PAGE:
. An order entered October 18, 2012 (“Order Granting Motion for Rule 2004 Examination of and Production of Documents from Law Firms Representing the Debtor or THMI (Doc. 423)”)

(Def’s Supp. Mem. 13 n.11.) The Court has located the first two of these orders in Anderson’s exhibits, but has been unable to find the third order in her voluminous filing (850 pages) that is undifferentiated by tabbing and indexing, as required by Local Rule 105.5.[3]

In the July 12 omnibus order, the bankruptcy court ruled on the participation of other parties in the Bankruptcy Rule 2004 examinations noticed by the bankruptcy trustee:

13. The Trustee shall be the only party authorized to demand production of documents or examine witnesses under the terms of this Order. Subject to the Privilege and Confidentiality provisions set forth below, all Rule 2004 examinations may be observed by the Debtor and any creditor or other party-in-interest. Any person observing a Rule 2004 examination, however, may appear only by video conference or by telephone. No in-person appearances by any creditors or other parties-in-interest shall be permitted. Moreover, any party observing an examination may not ask questions, make comments on the record, object, or otherwise participate in any way in the examination, except to note on the record their appearance as an observer.
17. All claims or assertions of privilege or confidentiality, and all objections thereto, shall be preserved without further Order of this Court. If any person or entity from whom the Trustee seeks the production of documents believes the Trustee’s request is directed at privileged or confidential documents, that party or entity shall provide the Trustee with an appropriate privilege log. . . .

(Def.’s Mot. Ex. O at 13-14 (Omnibus Order, pp. 7-8) (emphasis added).)[4] The Court observes that this order only allows an entity from whom the bankruptcy trustee seeks the production of documents to object to production of those documents on privilege or confidentiality grounds; it does not permit anyone else to raise objections to another entity’s production of documents.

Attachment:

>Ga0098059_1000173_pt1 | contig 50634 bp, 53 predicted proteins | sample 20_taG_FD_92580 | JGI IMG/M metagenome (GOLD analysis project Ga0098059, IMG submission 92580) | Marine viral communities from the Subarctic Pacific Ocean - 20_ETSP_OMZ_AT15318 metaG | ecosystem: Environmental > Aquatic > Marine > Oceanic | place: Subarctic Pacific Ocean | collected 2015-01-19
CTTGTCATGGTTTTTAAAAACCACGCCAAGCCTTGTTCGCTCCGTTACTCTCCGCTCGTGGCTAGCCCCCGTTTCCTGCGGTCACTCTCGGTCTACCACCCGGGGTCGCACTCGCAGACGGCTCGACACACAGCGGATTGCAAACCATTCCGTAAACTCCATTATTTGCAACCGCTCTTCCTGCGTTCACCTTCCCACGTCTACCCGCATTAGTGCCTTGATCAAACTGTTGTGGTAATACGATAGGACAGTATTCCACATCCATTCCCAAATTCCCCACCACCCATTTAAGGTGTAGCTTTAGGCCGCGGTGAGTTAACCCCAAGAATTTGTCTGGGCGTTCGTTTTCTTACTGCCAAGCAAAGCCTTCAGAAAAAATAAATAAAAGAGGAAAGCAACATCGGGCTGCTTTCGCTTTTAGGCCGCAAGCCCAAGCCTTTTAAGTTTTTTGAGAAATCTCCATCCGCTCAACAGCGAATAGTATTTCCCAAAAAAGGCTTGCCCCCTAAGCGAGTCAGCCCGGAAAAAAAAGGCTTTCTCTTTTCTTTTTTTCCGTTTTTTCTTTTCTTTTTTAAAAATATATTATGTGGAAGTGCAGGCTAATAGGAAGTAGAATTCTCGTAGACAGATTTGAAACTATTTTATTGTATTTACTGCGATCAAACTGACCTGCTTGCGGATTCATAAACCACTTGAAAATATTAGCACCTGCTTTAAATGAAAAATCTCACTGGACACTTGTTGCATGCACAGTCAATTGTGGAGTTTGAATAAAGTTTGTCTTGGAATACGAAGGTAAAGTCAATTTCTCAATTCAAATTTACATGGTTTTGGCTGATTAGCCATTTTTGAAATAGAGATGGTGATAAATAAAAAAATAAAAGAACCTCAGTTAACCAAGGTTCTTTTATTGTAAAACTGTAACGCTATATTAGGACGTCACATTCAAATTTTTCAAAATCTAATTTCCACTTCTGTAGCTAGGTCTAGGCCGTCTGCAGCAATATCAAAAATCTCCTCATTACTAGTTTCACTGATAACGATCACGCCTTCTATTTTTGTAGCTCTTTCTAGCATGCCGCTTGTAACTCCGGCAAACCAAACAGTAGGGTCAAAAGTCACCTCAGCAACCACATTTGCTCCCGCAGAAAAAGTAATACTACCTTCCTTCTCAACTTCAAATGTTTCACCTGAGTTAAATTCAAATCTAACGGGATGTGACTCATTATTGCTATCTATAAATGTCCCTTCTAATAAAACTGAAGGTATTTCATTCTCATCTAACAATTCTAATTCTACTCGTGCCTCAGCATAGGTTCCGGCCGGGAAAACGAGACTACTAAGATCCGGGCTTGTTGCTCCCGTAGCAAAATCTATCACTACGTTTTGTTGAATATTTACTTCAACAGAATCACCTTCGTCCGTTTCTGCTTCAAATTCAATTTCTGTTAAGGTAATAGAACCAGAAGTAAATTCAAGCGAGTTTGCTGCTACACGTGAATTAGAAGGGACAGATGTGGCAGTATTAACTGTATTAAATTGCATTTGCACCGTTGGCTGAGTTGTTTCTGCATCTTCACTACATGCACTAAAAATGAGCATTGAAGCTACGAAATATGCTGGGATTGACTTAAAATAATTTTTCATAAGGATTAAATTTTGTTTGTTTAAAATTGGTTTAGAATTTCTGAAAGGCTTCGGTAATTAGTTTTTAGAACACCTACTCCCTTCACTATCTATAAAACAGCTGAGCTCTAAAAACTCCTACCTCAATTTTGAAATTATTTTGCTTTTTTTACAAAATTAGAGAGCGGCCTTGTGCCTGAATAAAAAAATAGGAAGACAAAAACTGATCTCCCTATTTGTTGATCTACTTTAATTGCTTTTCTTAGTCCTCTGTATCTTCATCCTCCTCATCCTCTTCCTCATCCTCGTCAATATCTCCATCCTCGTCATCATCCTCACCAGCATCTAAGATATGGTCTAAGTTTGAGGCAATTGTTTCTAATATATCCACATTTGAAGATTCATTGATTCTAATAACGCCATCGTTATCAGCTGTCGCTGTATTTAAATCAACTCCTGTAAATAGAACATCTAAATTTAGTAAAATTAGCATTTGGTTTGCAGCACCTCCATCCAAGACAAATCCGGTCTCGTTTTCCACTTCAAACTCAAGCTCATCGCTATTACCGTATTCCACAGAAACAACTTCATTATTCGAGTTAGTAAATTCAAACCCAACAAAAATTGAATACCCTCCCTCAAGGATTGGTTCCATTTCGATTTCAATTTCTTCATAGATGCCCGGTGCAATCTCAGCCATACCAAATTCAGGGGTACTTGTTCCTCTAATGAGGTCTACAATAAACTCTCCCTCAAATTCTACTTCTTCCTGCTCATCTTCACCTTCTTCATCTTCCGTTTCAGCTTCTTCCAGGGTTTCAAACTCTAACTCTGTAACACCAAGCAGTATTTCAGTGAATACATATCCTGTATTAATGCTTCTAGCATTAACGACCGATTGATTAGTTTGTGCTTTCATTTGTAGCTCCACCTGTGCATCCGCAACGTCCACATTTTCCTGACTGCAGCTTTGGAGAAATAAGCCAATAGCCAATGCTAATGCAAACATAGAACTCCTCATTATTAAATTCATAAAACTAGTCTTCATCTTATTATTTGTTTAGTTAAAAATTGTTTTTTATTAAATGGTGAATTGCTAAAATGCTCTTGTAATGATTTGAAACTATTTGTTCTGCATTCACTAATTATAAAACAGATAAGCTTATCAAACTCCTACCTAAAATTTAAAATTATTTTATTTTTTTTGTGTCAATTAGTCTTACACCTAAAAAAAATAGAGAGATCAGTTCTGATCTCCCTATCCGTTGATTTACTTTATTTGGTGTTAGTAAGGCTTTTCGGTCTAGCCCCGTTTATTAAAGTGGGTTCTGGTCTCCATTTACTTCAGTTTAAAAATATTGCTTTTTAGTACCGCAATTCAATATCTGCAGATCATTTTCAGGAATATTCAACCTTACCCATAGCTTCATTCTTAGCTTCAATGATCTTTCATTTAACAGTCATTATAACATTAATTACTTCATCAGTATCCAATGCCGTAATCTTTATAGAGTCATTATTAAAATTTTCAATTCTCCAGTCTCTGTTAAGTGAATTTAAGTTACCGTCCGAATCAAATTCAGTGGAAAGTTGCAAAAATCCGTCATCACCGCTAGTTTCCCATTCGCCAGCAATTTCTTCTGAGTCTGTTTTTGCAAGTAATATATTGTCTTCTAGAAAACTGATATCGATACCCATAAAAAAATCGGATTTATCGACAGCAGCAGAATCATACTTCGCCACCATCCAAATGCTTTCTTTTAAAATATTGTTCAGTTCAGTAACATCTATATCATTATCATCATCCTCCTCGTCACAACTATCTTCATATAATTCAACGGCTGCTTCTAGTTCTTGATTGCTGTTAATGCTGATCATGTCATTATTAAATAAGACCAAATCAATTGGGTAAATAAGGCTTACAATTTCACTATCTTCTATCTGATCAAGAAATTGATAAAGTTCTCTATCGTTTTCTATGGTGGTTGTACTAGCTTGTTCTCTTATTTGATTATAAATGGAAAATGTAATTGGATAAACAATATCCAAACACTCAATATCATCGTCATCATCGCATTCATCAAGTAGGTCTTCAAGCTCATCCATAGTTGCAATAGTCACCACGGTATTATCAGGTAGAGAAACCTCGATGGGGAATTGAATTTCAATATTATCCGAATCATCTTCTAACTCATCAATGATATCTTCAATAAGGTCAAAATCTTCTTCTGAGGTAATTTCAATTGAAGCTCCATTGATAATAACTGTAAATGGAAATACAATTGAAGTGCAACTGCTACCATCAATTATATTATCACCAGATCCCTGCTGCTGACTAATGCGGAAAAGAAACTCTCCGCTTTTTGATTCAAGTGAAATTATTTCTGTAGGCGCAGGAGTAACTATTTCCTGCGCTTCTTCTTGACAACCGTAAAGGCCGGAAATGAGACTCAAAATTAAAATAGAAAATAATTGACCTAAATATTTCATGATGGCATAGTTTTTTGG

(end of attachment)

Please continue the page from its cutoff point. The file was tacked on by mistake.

In the September 12, 2012, order, the bankruptcy court denied the motion to vacate the omnibus order (filed by FAS and related parties and to which Anderson had filed a joinder supporting the motion), but amended the omnibus order in the following pertinent respect:

2. (b) Paragraph 13 of the Omnibus Order is amended such that any party named as a Defendant in the Pending Litigation may appear in person and fully participate in the examination, including asking questions, making comments, or raising any objection they may deem necessary on the record.

(Id. Ex. O at 21 (Order Amending Omnibus Order, p. 2).) FAS is a “defendant in the pending litigation” and, consequently, is governed by this amendment. The Court notes paragraph 17 of the omnibus order remained unaltered and that the amendment in the September 2012 order does not apply to the production of documents. To the extent that Anderson argues that these orders (the Court does not consider the October 18, 2012, order because it is not before the Court) provide FAS with the full protection FAS was seeking in this Court, that argument is not well founded. Certainly, none is available in the July 2012 order. The September 2012 order granted FAS a right to participate in the Rule 2004 examinations and to make objections to questions, but it did not offer any protection to FAS if any entity other than FAS was one from whom the trustee sought production of FAS documents. And it did not afford FAS the right to instruct a witness not to answer beyond what would have been understood for FAS with an FAS witness. These shortcomings were not really an issue as long as FAS and Anderson were on the same page.